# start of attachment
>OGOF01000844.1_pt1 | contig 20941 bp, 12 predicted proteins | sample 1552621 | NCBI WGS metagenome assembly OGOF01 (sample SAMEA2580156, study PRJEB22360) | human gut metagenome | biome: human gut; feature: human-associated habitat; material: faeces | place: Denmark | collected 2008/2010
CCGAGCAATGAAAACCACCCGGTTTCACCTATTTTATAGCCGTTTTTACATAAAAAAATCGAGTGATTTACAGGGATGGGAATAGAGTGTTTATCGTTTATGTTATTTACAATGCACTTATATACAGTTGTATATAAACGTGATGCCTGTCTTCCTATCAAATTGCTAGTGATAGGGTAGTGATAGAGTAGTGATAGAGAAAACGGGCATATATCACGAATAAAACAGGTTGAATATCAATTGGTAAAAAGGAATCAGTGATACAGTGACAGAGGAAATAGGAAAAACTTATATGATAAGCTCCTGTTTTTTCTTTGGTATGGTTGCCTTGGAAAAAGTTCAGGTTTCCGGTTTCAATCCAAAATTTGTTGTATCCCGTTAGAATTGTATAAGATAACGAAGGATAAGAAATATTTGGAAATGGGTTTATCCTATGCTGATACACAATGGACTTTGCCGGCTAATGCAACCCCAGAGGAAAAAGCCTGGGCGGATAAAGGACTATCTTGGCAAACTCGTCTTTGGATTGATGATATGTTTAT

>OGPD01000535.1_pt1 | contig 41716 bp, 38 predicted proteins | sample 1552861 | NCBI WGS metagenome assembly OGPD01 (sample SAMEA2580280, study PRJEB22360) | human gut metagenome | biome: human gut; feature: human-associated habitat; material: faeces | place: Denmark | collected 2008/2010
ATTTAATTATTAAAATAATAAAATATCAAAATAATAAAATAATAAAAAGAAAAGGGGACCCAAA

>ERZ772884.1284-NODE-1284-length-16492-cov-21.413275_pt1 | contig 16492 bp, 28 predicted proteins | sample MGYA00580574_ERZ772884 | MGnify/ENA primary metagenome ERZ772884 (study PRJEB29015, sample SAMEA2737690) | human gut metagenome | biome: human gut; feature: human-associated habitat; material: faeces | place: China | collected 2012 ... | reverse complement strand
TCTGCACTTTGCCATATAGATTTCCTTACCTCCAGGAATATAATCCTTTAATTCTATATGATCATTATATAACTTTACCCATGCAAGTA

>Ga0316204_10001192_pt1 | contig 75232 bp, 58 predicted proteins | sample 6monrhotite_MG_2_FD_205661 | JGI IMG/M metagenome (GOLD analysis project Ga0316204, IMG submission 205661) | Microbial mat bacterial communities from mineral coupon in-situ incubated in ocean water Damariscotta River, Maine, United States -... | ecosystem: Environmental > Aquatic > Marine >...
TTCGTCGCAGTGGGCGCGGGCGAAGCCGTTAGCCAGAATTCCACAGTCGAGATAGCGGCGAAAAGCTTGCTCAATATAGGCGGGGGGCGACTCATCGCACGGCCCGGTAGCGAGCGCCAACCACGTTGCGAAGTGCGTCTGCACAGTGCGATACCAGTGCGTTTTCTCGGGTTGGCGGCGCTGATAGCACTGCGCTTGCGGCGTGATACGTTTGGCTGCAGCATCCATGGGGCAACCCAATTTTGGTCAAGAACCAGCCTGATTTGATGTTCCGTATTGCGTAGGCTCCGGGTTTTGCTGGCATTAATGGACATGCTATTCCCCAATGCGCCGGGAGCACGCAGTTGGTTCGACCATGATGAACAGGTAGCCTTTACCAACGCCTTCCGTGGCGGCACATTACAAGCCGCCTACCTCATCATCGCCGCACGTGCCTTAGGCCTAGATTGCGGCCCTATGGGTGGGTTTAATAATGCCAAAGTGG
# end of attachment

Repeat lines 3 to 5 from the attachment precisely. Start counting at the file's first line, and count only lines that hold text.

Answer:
>OGPD01000535.1_pt1 | contig 41716 bp, 38 predicted proteins | sample 1552861 | NCBI WGS metagenome assembly OGPD01 (sample SAMEA2580280, study PRJEB22360) | human gut metagenome | biome: human gut; feature: human-associated habitat; material: faeces | place: Denmark | collected 2008/2010
ATTTAATTATTAAAATAATAAAATATCAAAATAATAAAATAATAAAAAGAAAAGGGGACCCAAA

>ERZ772884.1284-NODE-1284-length-16492-cov-21.413275_pt1 | contig 16492 bp, 28 predicted proteins | sample MGYA00580574_ERZ772884 | MGnify/ENA primary metagenome ERZ772884 (study PRJEB29015, sample SAMEA2737690) | human gut metagenome | biome: human gut; feature: human-associated habitat; material: faeces | place: China | collected 2012 ... | reverse complement strand